WhatsApp-NSO Photograph:( Reuters )
NSO Group has been claiming that its spyware is purchased by government clients for the purpose of tracking down terrorists and other criminals and that it had no independent knowledge of how those clients use its hacking software.
WhatsApp has sued Israeli cyber surveillance company NSO Group, accusing it of hacking the phones of 1400 people including senior government officials, human rights activists and journalists.
In new court filings, the messaging company alleged that Israeli spyware company used US-based servers to hack more than a dozen Indian journalists and Rwandan dissidents and therefore, bears responsibility in serious human rights violations.
WhatsApp has said victims of the hack received phone calls using its messaging app, and were infected with Pegasus.
In the lawsuit, it revealed more technical details about how the hacking software, Pegasus, which is allegedly deployed against targets.
According to WhatsApp’s filing, NSO gained ''unauthorized access” to its servers by reverse-engineering the messaging app and then evading the company’s security features that prevent manipulation of the company’s call features.''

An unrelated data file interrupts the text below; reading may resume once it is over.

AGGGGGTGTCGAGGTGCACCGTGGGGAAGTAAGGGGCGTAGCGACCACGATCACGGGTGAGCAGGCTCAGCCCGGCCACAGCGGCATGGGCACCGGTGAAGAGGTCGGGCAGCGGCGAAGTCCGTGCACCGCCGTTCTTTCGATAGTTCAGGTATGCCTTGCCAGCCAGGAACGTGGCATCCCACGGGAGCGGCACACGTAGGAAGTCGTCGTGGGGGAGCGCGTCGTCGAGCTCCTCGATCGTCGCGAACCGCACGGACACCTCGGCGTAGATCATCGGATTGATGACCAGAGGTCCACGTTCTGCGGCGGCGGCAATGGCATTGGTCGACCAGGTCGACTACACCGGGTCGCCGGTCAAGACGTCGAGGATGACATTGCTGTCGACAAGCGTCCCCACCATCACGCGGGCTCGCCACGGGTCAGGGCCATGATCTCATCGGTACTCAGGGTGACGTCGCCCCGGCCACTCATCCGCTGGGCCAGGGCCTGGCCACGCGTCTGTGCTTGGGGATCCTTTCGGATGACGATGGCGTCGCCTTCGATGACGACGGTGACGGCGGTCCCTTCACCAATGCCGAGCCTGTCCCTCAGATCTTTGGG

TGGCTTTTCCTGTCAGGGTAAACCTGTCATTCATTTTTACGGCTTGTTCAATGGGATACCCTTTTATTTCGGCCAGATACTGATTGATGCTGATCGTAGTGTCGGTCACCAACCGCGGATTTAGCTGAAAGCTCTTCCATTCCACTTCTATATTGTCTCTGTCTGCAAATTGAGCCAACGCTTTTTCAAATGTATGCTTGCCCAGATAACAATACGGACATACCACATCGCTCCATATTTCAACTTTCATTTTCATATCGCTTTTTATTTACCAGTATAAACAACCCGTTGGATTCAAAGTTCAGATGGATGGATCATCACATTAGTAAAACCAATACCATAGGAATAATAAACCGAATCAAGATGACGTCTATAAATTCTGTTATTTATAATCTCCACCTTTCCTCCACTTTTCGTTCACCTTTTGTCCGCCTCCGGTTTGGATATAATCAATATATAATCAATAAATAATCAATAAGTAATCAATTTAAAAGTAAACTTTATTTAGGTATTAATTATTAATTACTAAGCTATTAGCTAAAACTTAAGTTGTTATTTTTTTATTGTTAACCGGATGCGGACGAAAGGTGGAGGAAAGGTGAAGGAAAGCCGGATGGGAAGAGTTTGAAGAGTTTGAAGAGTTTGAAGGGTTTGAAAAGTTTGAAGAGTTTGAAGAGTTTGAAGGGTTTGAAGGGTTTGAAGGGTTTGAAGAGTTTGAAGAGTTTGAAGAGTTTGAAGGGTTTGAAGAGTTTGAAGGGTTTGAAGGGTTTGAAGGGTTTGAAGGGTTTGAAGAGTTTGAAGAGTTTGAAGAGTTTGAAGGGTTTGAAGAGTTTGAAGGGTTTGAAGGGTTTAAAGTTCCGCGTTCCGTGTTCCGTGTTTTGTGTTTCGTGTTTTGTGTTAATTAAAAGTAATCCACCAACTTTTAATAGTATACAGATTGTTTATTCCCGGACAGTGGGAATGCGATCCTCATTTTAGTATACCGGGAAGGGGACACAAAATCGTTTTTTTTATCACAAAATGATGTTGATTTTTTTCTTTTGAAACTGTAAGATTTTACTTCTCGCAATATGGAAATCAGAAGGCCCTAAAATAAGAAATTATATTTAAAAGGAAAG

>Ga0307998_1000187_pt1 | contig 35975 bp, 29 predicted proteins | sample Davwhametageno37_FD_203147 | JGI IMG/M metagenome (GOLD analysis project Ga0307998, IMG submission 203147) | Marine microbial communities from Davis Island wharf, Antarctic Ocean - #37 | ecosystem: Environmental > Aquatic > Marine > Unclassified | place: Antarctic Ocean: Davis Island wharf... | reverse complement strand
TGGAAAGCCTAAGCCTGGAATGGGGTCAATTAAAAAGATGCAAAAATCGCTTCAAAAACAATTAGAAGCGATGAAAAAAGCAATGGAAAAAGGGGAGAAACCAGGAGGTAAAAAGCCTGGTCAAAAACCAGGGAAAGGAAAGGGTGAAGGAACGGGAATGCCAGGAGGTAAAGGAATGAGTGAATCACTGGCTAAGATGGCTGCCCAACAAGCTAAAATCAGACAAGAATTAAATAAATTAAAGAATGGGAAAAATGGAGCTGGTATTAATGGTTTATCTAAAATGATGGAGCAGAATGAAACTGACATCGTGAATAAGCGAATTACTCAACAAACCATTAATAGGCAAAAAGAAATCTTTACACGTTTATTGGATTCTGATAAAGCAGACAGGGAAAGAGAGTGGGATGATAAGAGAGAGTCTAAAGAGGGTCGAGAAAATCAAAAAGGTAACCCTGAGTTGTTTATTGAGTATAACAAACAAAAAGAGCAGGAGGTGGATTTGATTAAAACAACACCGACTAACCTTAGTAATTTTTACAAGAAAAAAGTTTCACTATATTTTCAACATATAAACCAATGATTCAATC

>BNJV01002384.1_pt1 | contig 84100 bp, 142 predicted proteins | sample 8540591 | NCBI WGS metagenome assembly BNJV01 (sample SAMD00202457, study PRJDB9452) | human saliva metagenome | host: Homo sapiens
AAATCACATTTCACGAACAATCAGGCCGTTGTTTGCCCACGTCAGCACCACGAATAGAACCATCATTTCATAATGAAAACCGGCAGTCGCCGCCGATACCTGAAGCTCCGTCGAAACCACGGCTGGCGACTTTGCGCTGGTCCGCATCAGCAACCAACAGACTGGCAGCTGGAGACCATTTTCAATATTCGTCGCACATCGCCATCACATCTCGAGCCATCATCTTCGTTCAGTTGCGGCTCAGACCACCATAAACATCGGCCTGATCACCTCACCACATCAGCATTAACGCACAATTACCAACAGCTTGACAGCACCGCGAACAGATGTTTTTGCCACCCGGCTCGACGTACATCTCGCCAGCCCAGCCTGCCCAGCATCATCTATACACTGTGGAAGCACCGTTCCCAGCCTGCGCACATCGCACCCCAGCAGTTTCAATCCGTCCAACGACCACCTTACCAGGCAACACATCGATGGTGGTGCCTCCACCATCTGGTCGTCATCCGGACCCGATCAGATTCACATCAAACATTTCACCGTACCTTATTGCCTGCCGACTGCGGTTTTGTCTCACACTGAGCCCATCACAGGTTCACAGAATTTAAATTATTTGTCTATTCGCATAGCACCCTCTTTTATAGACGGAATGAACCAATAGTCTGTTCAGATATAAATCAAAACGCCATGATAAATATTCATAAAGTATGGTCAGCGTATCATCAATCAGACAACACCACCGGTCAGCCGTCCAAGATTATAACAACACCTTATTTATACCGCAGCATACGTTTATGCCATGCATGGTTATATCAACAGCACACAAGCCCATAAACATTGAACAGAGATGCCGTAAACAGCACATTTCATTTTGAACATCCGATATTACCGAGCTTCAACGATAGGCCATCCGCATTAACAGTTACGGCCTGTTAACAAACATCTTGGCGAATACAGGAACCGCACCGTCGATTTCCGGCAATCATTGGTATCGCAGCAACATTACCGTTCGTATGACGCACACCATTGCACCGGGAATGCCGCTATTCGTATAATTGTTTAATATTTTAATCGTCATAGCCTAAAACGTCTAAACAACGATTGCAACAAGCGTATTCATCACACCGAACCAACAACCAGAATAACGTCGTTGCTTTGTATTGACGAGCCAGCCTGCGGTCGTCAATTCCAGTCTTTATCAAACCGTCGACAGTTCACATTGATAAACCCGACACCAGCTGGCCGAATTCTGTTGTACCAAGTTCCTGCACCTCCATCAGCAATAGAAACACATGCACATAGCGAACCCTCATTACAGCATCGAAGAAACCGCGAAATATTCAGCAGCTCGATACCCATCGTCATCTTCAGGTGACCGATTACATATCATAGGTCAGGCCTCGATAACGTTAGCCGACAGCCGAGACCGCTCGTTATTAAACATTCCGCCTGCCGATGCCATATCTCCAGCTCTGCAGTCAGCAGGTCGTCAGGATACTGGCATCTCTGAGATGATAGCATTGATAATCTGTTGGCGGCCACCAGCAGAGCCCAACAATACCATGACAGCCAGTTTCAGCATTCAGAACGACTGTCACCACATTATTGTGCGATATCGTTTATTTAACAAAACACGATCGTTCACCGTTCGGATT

Watch: The WhatsApp hack — What is the Pegasus?
''It used a network of computers to monitor and update Pegasus after it was implanted on users’ devices. These NSO-controlled computers served as the nerve centre through which NSO controlled its customers’ operation and use of Pegasus.''
It is demanding a permanent injunction blocking NSO from attempting to access its computer systems and those of its parent company, Facebook.
NSO Group has been claiming that its spyware is purchased by government clients for the purpose of tracking down terrorists and other criminals and that it had no independent knowledge of how those clients, which in the past have reportedly included Saudi Arabia and Mexico, use its hacking software.